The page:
Alaska Airlines and Bank of America have revealed some changes coming to their co-branded Visa credit cards. While many credit card changes nowadays seem to be negative, I actually think these are some pretty smart changes, and that many consumers will appreciate them. Let’s take a look at the details.
In this post:
Details of Alaska Visa Card changes
The Alaska Airlines Visa® credit card (review) and Alaska Airlines Visa® Business card (review) will be undergoing similar changes, with just minor variations. Both cards will be getting higher annual fees, but will also be receiving new benefits.
Note that the positive changes kick in effective immediately, while most of the negative changes kick in as of March 1, 2023. Let’s go over all the changes.
Negative Alaska Credit Card changes
Let’s get the negative changes out of the way first, which kick in as of March 1, 2023:
- The annual fees on the Alaska Visa Card will be increasing — they’ll be increasing from $75 to $95 on the personal card, and from a minimum of $75 to a minimum of $95 on the business card (the business card charges $25 for each card added). As of January 18, 2023, new cardmembers on the consumer card will pay an annual fee of $95. As of March 1, 2023, new cardmembers on the business card will pay an annual fee starting at $95 (for one card: $70 for the company and $25 per card).
- The Alaska Visa Card will no longer offer discounts on day passes to the Alaska Lounge
- The Alaska Visa Card will require $6,000 in spending per cardmember year to continue earning the companion fare, while previously there was no spending requirement to earn this (this applies for applications effective immediately).
- To receive a first checked bag free for you and up to six companions, you’ll need to pay for your ticket with your Alaska Visa Card (previously you didn’t need to pay for your ticket with the card)
Positive Alaska Credit Card changes
Now let’s discuss the positive changes coming to the Alaska Visa Card, as there are several positive adjustments. Best of all, these changes kick in immediately. Here are the details:
- The Alaska Visa Card now offers new bonus categories — the personal card offers 2x miles on gas, local transit (including ride share), cable, and select streaming services, while the business card offers 2x miles on gas, local transit, and shipping
- The Alaska Visa Card now offers a 10% rewards bonus on all miles earned from purchases if you have an eligible Bank of America account (for the business card it needs to be a Bank of America small business account)
- The Alaska Visa Card now offers priority boarding when your ticket is purchased with the card
- The Alaska Visa Card now offers $100 off an Alaska Lounge+ membership annually when you purchase it with your card
- When traveling without the primary cardmember, authorized users on the Alaska Visa Card are eligible to receive a free checked bag and priority boarding when using the card to purchase the ticket
What’s not changing about the Alaska Credit Card
Some of the most popular perks of the Alaska Visa Card are remaining unchanged:
- The Alaska Visa Card continues to offer 3x miles on eligible Alaska Airlines purchases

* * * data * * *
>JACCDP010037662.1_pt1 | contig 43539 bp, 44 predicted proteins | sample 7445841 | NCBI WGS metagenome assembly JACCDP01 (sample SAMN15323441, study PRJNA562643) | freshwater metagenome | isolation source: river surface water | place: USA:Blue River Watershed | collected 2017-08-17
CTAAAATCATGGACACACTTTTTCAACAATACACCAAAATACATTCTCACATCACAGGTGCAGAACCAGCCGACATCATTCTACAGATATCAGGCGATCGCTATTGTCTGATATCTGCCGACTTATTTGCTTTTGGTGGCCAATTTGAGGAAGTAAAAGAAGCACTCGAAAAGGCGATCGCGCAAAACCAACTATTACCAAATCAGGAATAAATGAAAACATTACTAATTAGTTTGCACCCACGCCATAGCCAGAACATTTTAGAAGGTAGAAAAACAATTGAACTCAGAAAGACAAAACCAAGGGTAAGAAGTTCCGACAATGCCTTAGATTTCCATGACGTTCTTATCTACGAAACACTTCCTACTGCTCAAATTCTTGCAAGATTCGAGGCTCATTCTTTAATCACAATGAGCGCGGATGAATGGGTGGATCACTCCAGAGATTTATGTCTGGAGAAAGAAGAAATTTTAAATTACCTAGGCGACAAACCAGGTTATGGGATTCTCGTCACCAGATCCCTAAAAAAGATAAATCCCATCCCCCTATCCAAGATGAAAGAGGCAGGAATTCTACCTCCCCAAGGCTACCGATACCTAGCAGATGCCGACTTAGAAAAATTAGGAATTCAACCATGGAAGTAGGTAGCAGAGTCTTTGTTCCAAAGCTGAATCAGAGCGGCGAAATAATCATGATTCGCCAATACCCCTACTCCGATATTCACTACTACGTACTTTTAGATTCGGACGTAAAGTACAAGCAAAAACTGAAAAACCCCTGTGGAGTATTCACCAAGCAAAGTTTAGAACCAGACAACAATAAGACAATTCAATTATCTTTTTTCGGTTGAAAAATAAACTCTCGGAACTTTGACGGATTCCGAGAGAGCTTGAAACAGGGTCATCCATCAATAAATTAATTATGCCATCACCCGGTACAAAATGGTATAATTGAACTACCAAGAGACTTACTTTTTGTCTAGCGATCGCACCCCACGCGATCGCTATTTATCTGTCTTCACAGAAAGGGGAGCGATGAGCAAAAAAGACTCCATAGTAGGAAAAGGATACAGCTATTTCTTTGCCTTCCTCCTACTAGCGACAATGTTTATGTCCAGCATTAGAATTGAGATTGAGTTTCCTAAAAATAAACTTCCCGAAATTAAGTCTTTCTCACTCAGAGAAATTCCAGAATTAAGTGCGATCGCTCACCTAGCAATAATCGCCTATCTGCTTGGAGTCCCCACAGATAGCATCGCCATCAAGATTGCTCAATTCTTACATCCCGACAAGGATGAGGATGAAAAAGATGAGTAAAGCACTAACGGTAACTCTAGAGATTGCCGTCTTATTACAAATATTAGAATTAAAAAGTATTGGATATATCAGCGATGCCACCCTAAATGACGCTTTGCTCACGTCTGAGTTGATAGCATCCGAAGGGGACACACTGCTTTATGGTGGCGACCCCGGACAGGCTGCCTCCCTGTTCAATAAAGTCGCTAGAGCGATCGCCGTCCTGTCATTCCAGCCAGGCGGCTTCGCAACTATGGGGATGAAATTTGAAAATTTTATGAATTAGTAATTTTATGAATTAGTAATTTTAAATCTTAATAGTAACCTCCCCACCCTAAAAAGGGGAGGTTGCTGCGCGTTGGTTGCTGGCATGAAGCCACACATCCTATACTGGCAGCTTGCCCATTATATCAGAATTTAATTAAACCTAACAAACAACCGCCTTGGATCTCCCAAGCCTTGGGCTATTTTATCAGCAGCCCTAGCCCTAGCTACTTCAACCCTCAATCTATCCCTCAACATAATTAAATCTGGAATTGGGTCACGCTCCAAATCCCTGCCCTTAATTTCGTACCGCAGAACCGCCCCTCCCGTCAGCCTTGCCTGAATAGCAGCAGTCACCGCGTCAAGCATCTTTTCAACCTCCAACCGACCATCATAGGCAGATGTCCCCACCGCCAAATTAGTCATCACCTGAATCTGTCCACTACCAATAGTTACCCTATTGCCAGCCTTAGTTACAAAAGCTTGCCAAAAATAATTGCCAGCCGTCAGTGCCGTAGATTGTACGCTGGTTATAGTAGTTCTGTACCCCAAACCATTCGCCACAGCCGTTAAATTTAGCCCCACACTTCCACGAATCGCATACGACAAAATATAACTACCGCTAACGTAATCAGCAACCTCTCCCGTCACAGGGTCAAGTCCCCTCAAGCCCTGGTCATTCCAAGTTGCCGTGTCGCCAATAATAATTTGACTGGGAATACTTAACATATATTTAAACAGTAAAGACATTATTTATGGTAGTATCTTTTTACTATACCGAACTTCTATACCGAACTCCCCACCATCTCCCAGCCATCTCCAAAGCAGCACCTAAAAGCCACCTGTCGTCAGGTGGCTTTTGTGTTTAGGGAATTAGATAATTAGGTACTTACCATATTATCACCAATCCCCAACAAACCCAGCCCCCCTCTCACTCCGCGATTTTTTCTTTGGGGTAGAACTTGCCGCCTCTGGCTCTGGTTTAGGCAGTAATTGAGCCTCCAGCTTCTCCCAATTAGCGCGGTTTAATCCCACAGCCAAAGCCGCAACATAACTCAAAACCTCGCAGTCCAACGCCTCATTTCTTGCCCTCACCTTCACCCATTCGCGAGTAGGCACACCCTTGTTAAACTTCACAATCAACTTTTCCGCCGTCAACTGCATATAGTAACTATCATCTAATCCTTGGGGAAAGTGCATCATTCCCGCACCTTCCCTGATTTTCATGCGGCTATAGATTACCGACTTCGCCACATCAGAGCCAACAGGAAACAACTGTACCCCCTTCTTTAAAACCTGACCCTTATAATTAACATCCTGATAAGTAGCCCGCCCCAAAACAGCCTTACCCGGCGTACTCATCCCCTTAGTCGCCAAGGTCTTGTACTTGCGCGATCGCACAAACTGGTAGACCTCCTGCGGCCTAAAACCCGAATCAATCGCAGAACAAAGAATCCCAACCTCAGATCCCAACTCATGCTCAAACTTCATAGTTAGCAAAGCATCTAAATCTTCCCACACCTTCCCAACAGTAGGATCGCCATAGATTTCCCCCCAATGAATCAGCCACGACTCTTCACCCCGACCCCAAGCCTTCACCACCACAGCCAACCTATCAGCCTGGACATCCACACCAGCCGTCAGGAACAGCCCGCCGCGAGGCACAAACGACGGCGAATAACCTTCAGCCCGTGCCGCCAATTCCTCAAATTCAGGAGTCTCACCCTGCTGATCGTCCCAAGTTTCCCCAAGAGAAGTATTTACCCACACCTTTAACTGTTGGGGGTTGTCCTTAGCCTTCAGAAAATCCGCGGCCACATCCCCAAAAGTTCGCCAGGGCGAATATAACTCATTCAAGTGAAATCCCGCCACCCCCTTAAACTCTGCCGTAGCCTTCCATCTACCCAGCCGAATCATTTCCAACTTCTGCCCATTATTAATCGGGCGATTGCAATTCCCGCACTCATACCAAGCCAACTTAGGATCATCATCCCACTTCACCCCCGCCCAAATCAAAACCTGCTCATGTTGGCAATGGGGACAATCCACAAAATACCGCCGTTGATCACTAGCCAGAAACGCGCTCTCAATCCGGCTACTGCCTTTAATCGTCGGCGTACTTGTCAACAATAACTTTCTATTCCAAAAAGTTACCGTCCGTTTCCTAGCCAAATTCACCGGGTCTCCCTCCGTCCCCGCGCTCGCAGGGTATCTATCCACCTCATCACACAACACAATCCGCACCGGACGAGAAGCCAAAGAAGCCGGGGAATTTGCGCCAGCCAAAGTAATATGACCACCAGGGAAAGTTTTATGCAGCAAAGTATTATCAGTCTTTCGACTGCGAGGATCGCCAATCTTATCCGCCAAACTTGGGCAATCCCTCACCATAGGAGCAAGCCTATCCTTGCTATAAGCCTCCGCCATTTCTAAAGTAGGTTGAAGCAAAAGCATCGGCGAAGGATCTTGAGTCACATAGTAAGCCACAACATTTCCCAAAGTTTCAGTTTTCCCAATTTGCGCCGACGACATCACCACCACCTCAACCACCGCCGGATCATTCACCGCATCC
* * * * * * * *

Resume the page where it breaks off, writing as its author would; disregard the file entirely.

- The Alaska Visa Card continues to offer a 20% rebate on inflight purchases of food, drinks, and Wi-Fi, when paying with your card
My take on Alaska Visa Card changes in 2023
It goes without saying that these changes are a mixed bag. Personally I find these updates to be thoughtful, logical, and largely quite positive. Card issuers want you to actually spend money on your co-branded credit card, rather than just hold onto it for the annual companion fare, and I think these changes help accomplish that.
A few thoughts:
- The annual fee increase is modest; the card still costs under $100 annually, putting it in line with other mid-range airline credit cards
- The Alaska Lounge changes are logical — Alaska Airlines has had lounge crowding issues, and was already phasing out day pass options at some locations
- It’s nice to see the card finally offer priority boarding, as that wasn’t previously the case
- Some spending bonus categories on the card are long overdue, and should help with getting people to actually spend money on the card
- I love the idea of offering priority boarding and a free checked bag to authorized users when not flying with the primary cardmember, and wish we’d see more card issuers offer that
- While it’s unfortunate that there’s now a spending requirement to earn the Alaska companion fare on the consumer card, I can also understand the logic of that, since the goal is to get people to actually spend money on the card
Obviously if you just hold onto the card for the annual companion fare, then you won’t like these changes, since the annual fee is going up, and there’s now a spending requirement. However, for those who use the card and value benefits beyond the companion fare, I’d say these changes are great.
Alaska Airlines and Bank of America are making changes to their co-branded cards. Annual fees will be modestly increasing, and we’re also seeing some further changes. Some adjustments are positive (like great new perks for authorized users), while others are negative (like a new spending requirement for a companion fare on the consumer card).
What do you make of these Alaska Visa Card changes?